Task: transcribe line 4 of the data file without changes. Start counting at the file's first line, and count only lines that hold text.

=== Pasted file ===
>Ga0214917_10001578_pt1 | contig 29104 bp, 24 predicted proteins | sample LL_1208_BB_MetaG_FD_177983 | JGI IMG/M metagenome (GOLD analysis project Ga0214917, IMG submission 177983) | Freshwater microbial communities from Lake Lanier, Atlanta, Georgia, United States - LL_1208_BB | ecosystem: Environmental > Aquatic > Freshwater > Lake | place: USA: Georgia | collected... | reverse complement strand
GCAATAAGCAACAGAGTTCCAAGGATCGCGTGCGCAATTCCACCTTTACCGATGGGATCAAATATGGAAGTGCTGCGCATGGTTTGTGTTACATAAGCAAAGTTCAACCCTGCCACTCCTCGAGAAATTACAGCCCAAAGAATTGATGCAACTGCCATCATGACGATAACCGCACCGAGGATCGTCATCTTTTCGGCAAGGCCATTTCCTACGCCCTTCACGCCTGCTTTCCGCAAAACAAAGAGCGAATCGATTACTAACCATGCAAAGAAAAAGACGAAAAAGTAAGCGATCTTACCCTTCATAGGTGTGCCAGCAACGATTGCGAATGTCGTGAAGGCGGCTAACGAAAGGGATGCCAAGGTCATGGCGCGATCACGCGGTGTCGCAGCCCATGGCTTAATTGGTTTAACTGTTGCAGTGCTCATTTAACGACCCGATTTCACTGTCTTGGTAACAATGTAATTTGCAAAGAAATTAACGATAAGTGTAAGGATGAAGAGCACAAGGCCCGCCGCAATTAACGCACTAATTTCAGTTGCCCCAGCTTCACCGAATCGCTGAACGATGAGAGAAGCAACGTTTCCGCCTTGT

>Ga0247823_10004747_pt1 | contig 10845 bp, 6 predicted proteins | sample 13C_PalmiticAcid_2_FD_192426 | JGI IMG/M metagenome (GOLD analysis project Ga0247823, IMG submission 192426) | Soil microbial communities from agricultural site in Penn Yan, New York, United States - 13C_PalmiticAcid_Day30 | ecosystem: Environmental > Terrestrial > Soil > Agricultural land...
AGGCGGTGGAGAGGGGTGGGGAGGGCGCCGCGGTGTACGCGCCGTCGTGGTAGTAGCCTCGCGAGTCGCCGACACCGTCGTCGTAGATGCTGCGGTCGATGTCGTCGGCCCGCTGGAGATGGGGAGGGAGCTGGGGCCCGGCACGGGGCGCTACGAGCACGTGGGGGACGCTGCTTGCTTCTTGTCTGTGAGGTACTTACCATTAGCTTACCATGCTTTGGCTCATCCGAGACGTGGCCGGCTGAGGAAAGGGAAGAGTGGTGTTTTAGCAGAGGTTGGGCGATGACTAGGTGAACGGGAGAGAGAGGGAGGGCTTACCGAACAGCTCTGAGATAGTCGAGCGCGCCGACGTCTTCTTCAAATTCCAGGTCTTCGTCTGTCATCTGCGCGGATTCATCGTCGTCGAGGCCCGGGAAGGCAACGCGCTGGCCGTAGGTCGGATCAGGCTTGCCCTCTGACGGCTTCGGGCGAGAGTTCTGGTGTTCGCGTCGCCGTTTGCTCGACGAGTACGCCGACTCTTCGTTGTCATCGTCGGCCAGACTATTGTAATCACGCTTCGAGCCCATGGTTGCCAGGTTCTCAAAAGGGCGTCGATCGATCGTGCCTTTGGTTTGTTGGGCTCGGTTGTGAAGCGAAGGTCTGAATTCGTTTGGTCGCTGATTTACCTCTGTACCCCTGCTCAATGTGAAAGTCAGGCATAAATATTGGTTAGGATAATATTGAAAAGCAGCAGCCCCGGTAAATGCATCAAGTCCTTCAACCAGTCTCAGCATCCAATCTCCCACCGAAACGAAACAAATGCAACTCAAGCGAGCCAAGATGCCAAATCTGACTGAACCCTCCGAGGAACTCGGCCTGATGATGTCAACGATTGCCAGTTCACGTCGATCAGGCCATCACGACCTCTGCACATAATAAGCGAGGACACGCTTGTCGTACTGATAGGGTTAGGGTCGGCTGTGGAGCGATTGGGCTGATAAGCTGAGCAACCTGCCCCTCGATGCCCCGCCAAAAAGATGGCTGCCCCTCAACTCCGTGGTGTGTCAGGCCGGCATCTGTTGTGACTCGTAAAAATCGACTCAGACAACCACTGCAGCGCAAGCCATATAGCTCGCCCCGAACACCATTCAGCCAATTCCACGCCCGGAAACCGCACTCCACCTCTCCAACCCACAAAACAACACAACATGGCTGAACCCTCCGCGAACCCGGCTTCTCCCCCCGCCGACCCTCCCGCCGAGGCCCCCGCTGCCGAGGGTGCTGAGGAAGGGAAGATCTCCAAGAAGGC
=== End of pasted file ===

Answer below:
AGGCGGTGGAGAGGGGTGGGGAGGGCGCCGCGGTGTACGCGCCGTCGTGGTAGTAGCCTCGCGAGTCGCCGACACCGTCGTCGTAGATGCTGCGGTCGATGTCGTCGGCCCGCTGGAGATGGGGAGGGAGCTGGGGCCCGGCACGGGGCGCTACGAGCACGTGGGGGACGCTGCTTGCTTCTTGTCTGTGAGGTACTTACCATTAGCTTACCATGCTTTGGCTCATCCGAGACGTGGCCGGCTGAGGAAAGGGAAGAGTGGTGTTTTAGCAGAGGTTGGGCGATGACTAGGTGAACGGGAGAGAGAGGGAGGGCTTACCGAACAGCTCTGAGATAGTCGAGCGCGCCGACGTCTTCTTCAAATTCCAGGTCTTCGTCTGTCATCTGCGCGGATTCATCGTCGTCGAGGCCCGGGAAGGCAACGCGCTGGCCGTAGGTCGGATCAGGCTTGCCCTCTGACGGCTTCGGGCGAGAGTTCTGGTGTTCGCGTCGCCGTTTGCTCGACGAGTACGCCGACTCTTCGTTGTCATCGTCGGCCAGACTATTGTAATCACGCTTCGAGCCCATGGTTGCCAGGTTCTCAAAAGGGCGTCGATCGATCGTGCCTTTGGTTTGTTGGGCTCGGTTGTGAAGCGAAGGTCTGAATTCGTTTGGTCGCTGATTTACCTCTGTACCCCTGCTCAATGTGAAAGTCAGGCATAAATATTGGTTAGGATAATATTGAAAAGCAGCAGCCCCGGTAAATGCATCAAGTCCTTCAACCAGTCTCAGCATCCAATCTCCCACCGAAACGAAACAAATGCAACTCAAGCGAGCCAAGATGCCAAATCTGACTGAACCCTCCGAGGAACTCGGCCTGATGATGTCAACGATTGCCAGTTCACGTCGATCAGGCCATCACGACCTCTGCACATAATAAGCGAGGACACGCTTGTCGTACTGATAGGGTTAGGGTCGGCTGTGGAGCGATTGGGCTGATAAGCTGAGCAACCTGCCCCTCGATGCCCCGCCAAAAAGATGGCTGCCCCTCAACTCCGTGGTGTGTCAGGCCGGCATCTGTTGTGACTCGTAAAAATCGACTCAGACAACCACTGCAGCGCAAGCCATATAGCTCGCCCCGAACACCATTCAGCCAATTCCACGCCCGGAAACCGCACTCCACCTCTCCAACCCACAAAACAACACAACATGGCTGAACCCTCCGCGAACCCGGCTTCTCCCCCCGCCGACCCTCCCGCCGAGGCCCCCGCTGCCGAGGGTGCTGAGGAAGGGAAGATCTCCAAGAAGGC